Wednesday, September 12, 2012
If you follow Rush religiously (sorry), you may find the former elements curious, since steampunk isn't something one would associate with them. Having browsed Anderson's bibliography, steampunk doesn't appear to be a major genre for him, and I would hesitate to place Clockwork Angels the novel solely in this category. As I read the story I didn't get a true sense of time to go with the settings - odd considering time is a primary theme. One could see this as a fantasy or dystopian adventure as well.
Anderson and Peart's clockwork world is comprised of a few major continents and cities with names drawn from mythology and ancient tradition: Posiedon City, Atlantis, and Albion...an ancient name for the island of Great Britain. Here the people seem more apt to pursue manual labor, save for those who study at the Alchemy College. We are told that the country of Albion had suffered turmoil and crime before the appearance of the benevolent and enigmatic Watchmaker. For the following two hundred years through the present day, Owen's bucolic home of Barrel Arbor, the more cosmopolitan Crown City, and surrounding villages live in peace and punctuality. You can literally set your watch by everything that happens, from the distribution of national news to changes in the weather. All is for the best, as the Watchmaker is known to proclaim, and few people argue with those words.
The two who do challenge this order have different motives. Owen seeks adventure and the opportunity to live out a story he can tell his grandchildren one day; the legendary Clockwork Angels who parrot the Watchmaker's maxims draw him to Crown City, and the wonder of a traveling carnival entices him to extend his journey. The story's antagonist, the Anarchist, creates havoc in hopes of waking people to the realization that the Watchmaker doesn't exactly have Albion's best interests at heart. The way he carries on, of course, makes one wonder if the Anarchist's view of the world is any better.
In keeping with the story's connection to Clockwork Angels the album, an assortment of song lyrics and characters provide ample references, perhaps a bit much. A reader more familiar with Anderson's work than Rush's may be able to breeze through the book without making many connections, but I have to admit I found the Easter egg-style lines distracting at times. Anderson doesn't limit himself to the recent album, either, in this respect. A character shouts, "Presto!" and I know there's more to it than the parlor trick he's performing.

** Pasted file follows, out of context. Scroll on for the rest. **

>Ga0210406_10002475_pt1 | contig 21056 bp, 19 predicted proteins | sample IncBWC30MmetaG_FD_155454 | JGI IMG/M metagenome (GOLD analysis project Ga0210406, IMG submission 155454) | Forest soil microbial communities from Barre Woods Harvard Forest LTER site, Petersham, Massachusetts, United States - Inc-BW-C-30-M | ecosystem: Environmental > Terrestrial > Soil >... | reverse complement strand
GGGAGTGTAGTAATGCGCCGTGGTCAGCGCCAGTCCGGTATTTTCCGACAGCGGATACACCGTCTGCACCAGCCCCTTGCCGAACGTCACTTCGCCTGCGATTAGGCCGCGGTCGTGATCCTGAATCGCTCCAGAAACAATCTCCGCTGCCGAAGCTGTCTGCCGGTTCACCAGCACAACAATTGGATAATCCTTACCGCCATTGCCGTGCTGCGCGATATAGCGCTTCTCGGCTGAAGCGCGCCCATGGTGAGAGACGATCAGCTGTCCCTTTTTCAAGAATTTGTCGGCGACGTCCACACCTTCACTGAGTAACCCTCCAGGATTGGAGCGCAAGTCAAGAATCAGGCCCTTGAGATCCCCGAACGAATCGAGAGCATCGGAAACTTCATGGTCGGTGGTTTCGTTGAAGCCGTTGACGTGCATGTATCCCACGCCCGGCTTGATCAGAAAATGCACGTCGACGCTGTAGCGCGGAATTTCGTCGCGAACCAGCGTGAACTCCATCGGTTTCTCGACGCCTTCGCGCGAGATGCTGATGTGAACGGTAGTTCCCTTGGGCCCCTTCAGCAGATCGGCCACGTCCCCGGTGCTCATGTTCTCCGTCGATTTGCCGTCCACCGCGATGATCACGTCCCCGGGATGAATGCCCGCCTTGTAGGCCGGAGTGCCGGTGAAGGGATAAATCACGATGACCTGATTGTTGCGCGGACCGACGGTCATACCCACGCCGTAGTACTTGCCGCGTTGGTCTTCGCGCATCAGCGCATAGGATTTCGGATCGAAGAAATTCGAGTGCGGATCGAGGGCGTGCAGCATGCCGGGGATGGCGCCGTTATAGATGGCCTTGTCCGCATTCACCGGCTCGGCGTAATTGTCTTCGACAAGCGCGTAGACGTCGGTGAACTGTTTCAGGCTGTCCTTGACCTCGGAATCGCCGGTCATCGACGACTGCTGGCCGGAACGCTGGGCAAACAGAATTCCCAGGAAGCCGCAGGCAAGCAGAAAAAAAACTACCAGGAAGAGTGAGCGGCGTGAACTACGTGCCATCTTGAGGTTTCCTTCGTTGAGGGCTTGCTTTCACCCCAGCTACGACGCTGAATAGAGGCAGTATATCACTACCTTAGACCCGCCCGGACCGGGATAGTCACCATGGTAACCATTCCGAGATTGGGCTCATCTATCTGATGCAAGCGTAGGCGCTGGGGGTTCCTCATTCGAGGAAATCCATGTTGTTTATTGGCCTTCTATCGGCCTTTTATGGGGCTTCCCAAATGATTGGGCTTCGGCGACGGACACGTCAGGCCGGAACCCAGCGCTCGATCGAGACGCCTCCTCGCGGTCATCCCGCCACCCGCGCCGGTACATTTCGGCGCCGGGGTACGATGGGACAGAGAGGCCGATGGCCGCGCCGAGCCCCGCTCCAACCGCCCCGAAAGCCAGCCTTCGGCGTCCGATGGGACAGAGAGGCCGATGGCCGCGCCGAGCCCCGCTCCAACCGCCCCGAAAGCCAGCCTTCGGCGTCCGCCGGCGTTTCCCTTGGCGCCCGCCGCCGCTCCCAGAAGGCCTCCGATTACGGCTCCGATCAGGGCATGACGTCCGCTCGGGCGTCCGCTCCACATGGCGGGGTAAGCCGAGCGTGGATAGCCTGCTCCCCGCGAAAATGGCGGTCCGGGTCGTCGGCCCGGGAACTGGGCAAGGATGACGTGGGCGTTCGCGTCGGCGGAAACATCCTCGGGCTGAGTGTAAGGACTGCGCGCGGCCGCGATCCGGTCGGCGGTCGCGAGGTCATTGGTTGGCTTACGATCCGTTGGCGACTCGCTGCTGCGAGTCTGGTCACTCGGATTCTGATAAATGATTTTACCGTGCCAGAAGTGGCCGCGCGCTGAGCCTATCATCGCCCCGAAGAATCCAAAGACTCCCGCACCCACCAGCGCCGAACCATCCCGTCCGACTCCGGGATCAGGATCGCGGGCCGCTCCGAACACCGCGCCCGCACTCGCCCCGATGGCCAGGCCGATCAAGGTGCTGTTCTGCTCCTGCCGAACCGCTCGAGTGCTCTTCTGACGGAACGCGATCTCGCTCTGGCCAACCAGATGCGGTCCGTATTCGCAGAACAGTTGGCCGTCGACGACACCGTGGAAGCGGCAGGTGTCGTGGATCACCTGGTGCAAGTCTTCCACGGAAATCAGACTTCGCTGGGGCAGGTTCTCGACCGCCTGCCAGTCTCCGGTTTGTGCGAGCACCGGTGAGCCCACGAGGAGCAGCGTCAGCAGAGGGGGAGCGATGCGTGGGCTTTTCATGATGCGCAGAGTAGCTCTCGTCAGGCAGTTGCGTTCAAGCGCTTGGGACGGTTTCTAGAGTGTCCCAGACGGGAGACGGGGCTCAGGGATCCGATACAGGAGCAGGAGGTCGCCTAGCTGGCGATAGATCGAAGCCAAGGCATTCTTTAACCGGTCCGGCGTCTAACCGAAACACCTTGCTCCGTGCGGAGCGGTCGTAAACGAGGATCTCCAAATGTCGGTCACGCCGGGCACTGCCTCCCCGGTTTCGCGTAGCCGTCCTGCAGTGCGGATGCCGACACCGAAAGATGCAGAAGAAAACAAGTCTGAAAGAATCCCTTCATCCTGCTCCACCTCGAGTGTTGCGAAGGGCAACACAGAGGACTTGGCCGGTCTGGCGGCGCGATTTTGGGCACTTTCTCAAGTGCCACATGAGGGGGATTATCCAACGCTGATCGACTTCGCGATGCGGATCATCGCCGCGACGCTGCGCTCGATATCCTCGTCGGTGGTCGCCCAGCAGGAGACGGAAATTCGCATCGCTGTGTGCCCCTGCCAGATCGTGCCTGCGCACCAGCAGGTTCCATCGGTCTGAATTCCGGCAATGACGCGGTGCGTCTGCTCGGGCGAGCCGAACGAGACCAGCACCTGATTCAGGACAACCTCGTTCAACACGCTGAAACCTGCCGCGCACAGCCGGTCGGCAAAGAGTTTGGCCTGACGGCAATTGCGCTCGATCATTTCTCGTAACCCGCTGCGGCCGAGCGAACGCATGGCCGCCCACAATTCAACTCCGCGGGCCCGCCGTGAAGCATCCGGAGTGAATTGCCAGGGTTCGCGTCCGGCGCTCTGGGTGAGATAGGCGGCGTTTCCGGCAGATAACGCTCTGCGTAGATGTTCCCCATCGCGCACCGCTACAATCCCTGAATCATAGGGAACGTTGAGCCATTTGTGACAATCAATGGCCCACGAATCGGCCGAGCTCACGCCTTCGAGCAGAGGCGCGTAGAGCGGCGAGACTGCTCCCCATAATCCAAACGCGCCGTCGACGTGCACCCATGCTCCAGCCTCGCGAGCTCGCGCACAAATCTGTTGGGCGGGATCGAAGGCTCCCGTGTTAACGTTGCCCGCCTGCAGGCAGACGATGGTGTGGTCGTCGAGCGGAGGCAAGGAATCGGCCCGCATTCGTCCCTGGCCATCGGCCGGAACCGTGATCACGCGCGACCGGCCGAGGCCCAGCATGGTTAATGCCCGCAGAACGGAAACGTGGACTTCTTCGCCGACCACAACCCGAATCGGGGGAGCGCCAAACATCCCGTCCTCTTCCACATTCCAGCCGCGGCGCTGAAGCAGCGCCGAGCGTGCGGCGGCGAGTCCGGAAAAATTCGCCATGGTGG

What disappoints me more about this book, however, is the overall style. Between the many instances of telling instead of showing (and this is not another song reference) and repetitiveness of narrative and dialogue (more than once the author has Owen recapping his adventures and echoing lines) made it difficult for me to appreciate the story. I get the impression, too, that maybe the author hoped to attract the YA reading audience in addition to Rush's older fan base. Owen's young age and the dialogue may imply that, but I think of other books I've read in the dystopian YA genre (most notably The Hunger Games) and find them more sophisticated in style and dialogue.
Clockwork Angels had the potential to deliver a thought-provoking adventure, but the writing just didn't grab me. When I think of the other Anderson/Peart collaboration, the story "Drumbeats" (reviewed on this blog), I find I enjoyed that more. For its length, "Drumbeats" is a tighter story with better dialogue - it is also in first person, which makes me wonder if Anderson had attempted Clockwork Angels in that POV would the story be improved.
Will you like this book more if you're a Rush fan? You certainly don't have to be one to read it. The book hasn't changed my perception of the album, but I do know I'll revisit the songs more than the story.
Kathryn Lively is a mystery author and a book blogger.